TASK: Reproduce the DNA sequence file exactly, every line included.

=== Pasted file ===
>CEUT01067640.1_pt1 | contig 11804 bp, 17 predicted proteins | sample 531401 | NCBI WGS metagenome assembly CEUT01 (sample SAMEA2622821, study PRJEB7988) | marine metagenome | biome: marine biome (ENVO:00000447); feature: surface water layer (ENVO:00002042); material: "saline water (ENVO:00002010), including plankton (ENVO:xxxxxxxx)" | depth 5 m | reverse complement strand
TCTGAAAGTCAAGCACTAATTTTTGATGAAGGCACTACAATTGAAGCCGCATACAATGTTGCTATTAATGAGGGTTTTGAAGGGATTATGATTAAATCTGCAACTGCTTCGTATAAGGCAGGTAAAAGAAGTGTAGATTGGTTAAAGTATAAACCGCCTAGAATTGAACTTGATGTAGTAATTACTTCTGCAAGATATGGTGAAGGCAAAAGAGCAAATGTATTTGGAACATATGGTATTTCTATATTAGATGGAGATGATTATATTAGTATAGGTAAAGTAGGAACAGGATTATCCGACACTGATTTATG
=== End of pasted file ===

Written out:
>CEUT01067640.1_pt1 | contig 11804 bp, 17 predicted proteins | sample 531401 | NCBI WGS metagenome assembly CEUT01 (sample SAMEA2622821, study PRJEB7988) | marine metagenome | biome: marine biome (ENVO:00000447); feature: surface water layer (ENVO:00002042); material: "saline water (ENVO:00002010), including plankton (ENVO:xxxxxxxx)" | depth 5 m | reverse complement strand
TCTGAAAGTCAAGCACTAATTTTTGATGAAGGCACTACAATTGAAGCCGCATACAATGTTGCTATTAATGAGGGTTTTGAAGGGATTATGATTAAATCTGCAACTGCTTCGTATAAGGCAGGTAAAAGAAGTGTAGATTGGTTAAAGTATAAACCGCCTAGAATTGAACTTGATGTAGTAATTACTTCTGCAAGATATGGTGAAGGCAAAAGAGCAAATGTATTTGGAACATATGGTATTTCTATATTAGATGGAGATGATTATATTAGTATAGGTAAAGTAGGAACAGGATTATCCGACACTGATTTATG